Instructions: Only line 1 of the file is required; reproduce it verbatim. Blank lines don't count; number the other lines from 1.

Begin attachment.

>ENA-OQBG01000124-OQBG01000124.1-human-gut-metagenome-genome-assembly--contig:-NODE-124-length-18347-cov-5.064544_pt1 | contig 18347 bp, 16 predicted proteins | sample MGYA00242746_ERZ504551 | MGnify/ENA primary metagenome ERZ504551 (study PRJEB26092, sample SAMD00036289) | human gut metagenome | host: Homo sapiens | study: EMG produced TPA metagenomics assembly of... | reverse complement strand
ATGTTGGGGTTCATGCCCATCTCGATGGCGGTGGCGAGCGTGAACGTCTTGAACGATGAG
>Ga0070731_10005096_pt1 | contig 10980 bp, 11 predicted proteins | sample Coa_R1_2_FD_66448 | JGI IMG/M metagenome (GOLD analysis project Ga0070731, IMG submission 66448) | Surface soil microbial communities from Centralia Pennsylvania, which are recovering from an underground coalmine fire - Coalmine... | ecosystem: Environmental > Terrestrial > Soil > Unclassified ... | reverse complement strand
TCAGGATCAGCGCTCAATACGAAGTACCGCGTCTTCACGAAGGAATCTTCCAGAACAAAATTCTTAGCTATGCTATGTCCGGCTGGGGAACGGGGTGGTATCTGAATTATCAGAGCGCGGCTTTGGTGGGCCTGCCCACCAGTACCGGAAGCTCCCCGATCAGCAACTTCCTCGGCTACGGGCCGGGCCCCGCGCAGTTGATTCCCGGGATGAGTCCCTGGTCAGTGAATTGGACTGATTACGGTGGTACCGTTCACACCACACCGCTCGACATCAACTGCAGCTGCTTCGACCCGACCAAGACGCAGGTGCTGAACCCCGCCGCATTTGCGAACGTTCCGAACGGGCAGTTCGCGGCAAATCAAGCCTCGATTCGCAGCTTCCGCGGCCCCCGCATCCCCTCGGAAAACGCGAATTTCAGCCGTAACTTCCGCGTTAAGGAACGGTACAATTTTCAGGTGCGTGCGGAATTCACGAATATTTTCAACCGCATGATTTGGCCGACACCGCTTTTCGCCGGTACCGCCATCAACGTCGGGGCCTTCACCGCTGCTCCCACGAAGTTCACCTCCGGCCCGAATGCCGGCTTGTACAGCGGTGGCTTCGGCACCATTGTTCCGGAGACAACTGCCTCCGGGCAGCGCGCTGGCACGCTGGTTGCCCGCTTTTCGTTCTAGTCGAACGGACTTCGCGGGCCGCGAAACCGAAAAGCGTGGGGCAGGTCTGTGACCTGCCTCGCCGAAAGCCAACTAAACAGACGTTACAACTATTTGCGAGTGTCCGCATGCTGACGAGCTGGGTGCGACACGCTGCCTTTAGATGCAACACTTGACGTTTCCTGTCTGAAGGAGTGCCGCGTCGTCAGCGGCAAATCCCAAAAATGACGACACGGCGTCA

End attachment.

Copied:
>ENA-OQBG01000124-OQBG01000124.1-human-gut-metagenome-genome-assembly--contig:-NODE-124-length-18347-cov-5.064544_pt1 | contig 18347 bp, 16 predicted proteins | sample MGYA00242746_ERZ504551 | MGnify/ENA primary metagenome ERZ504551 (study PRJEB26092, sample SAMD00036289) | human gut metagenome | host: Homo sapiens | study: EMG produced TPA metagenomics assembly of... | reverse complement strand